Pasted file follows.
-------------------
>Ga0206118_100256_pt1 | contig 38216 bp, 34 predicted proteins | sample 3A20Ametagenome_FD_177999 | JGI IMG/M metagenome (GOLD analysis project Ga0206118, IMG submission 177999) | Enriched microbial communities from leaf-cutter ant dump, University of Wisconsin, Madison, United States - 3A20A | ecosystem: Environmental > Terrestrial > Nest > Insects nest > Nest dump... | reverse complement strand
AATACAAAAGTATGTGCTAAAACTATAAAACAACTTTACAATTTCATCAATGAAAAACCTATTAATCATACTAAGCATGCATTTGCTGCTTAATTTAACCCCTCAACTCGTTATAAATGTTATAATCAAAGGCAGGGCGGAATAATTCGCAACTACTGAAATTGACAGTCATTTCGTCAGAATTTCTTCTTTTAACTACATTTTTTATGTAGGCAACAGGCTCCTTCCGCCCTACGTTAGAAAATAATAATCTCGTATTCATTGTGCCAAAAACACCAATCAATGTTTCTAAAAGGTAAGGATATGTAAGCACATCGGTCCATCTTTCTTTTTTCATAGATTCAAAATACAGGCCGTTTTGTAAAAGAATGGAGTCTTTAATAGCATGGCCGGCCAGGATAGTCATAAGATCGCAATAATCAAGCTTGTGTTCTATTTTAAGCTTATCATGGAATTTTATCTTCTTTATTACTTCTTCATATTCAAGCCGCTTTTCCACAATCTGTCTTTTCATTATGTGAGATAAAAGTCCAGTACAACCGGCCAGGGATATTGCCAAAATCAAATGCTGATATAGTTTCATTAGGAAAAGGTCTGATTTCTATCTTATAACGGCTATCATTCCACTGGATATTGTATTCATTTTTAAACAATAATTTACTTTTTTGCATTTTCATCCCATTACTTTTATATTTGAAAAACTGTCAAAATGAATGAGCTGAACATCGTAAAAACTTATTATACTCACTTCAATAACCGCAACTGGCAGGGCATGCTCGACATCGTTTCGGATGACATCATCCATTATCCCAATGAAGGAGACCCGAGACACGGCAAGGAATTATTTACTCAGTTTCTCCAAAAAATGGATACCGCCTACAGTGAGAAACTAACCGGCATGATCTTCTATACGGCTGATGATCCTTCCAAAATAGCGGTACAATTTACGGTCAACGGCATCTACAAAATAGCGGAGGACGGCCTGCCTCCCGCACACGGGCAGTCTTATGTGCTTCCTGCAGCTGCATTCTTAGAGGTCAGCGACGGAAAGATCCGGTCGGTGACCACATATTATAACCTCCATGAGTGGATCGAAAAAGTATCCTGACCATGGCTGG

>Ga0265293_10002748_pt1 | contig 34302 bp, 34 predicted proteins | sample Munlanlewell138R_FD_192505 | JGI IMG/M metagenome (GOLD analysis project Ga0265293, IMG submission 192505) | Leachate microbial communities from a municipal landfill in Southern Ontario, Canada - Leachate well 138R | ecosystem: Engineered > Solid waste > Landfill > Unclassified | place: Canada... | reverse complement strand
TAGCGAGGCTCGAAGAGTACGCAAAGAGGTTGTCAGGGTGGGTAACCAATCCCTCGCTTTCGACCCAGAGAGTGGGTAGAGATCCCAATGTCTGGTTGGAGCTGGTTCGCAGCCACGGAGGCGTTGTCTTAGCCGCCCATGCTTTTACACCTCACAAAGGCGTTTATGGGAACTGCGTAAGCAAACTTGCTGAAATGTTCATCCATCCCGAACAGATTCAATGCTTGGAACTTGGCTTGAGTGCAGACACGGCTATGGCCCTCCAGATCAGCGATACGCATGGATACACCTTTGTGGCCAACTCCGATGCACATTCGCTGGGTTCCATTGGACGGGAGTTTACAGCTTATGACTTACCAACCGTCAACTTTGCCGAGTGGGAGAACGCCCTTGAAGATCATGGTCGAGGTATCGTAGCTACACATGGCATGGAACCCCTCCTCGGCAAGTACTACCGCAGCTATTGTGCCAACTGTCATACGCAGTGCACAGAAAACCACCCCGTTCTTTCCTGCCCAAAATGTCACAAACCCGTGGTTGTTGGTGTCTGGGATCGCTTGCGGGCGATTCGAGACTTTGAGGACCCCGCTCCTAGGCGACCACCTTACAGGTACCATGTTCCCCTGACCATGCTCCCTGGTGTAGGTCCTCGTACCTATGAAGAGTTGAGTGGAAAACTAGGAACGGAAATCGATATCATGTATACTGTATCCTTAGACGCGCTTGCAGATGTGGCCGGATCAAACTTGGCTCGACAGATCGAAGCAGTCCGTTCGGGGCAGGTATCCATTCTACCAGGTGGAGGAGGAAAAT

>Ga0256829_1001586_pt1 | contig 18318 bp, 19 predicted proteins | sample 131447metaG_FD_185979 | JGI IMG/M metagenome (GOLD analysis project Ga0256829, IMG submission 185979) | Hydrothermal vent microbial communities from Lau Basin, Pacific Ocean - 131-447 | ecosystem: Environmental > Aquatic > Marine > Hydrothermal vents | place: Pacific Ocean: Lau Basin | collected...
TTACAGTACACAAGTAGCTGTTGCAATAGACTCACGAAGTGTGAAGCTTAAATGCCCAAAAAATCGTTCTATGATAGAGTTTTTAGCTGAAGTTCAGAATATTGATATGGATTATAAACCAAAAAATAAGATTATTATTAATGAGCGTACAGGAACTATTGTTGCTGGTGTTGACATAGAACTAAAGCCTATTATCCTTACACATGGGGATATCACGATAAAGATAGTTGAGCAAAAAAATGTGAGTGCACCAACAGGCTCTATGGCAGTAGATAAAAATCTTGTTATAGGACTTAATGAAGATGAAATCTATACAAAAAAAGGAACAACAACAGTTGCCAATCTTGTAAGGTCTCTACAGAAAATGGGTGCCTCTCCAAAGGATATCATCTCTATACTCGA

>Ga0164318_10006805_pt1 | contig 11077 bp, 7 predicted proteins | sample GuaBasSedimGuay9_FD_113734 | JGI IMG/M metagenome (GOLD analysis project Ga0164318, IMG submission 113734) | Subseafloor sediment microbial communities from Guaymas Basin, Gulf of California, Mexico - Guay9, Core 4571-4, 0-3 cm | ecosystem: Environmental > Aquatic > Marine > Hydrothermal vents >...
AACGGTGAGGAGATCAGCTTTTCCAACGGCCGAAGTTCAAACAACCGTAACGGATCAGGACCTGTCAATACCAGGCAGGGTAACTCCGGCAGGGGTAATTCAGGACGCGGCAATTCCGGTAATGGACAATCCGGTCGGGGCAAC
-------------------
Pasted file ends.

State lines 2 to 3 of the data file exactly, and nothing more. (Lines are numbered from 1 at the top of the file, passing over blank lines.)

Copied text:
AATACAAAAGTATGTGCTAAAACTATAAAACAACTTTACAATTTCATCAATGAAAAACCTATTAATCATACTAAGCATGCATTTGCTGCTTAATTTAACCCCTCAACTCGTTATAAATGTTATAATCAAAGGCAGGGCGGAATAATTCGCAACTACTGAAATTGACAGTCATTTCGTCAGAATTTCTTCTTTTAACTACATTTTTTATGTAGGCAACAGGCTCCTTCCGCCCTACGTTAGAAAATAATAATCTCGTATTCATTGTGCCAAAAACACCAATCAATGTTTCTAAAAGGTAAGGATATGTAAGCACATCGGTCCATCTTTCTTTTTTCATAGATTCAAAATACAGGCCGTTTTGTAAAAGAATGGAGTCTTTAATAGCATGGCCGGCCAGGATAGTCATAAGATCGCAATAATCAAGCTTGTGTTCTATTTTAAGCTTATCATGGAATTTTATCTTCTTTATTACTTCTTCATATTCAAGCCGCTTTTCCACAATCTGTCTTTTCATTATGTGAGATAAAAGTCCAGTACAACCGGCCAGGGATATTGCCAAAATCAAATGCTGATATAGTTTCATTAGGAAAAGGTCTGATTTCTATCTTATAACGGCTATCATTCCACTGGATATTGTATTCATTTTTAAACAATAATTTACTTTTTTGCATTTTCATCCCATTACTTTTATATTTGAAAAACTGTCAAAATGAATGAGCTGAACATCGTAAAAACTTATTATACTCACTTCAATAACCGCAACTGGCAGGGCATGCTCGACATCGTTTCGGATGACATCATCCATTATCCCAATGAAGGAGACCCGAGACACGGCAAGGAATTATTTACTCAGTTTCTCCAAAAAATGGATACCGCCTACAGTGAGAAACTAACCGGCATGATCTTCTATACGGCTGATGATCCTTCCAAAATAGCGGTACAATTTACGGTCAACGGCATCTACAAAATAGCGGAGGACGGCCTGCCTCCCGCACACGGGCAGTCTTATGTGCTTCCTGCAGCTGCATTCTTAGAGGTCAGCGACGGAAAGATCCGGTCGGTGACCACATATTATAACCTCCATGAGTGGATCGAAAAAGTATCCTGACCATGGCTGG

>Ga0265293_10002748_pt1 | contig 34302 bp, 34 predicted proteins | sample Munlanlewell138R_FD_192505 | JGI IMG/M metagenome (GOLD analysis project Ga0265293, IMG submission 192505) | Leachate microbial communities from a municipal landfill in Southern Ontario, Canada - Leachate well 138R | ecosystem: Engineered > Solid waste > Landfill > Unclassified | place: Canada... | reverse complement strand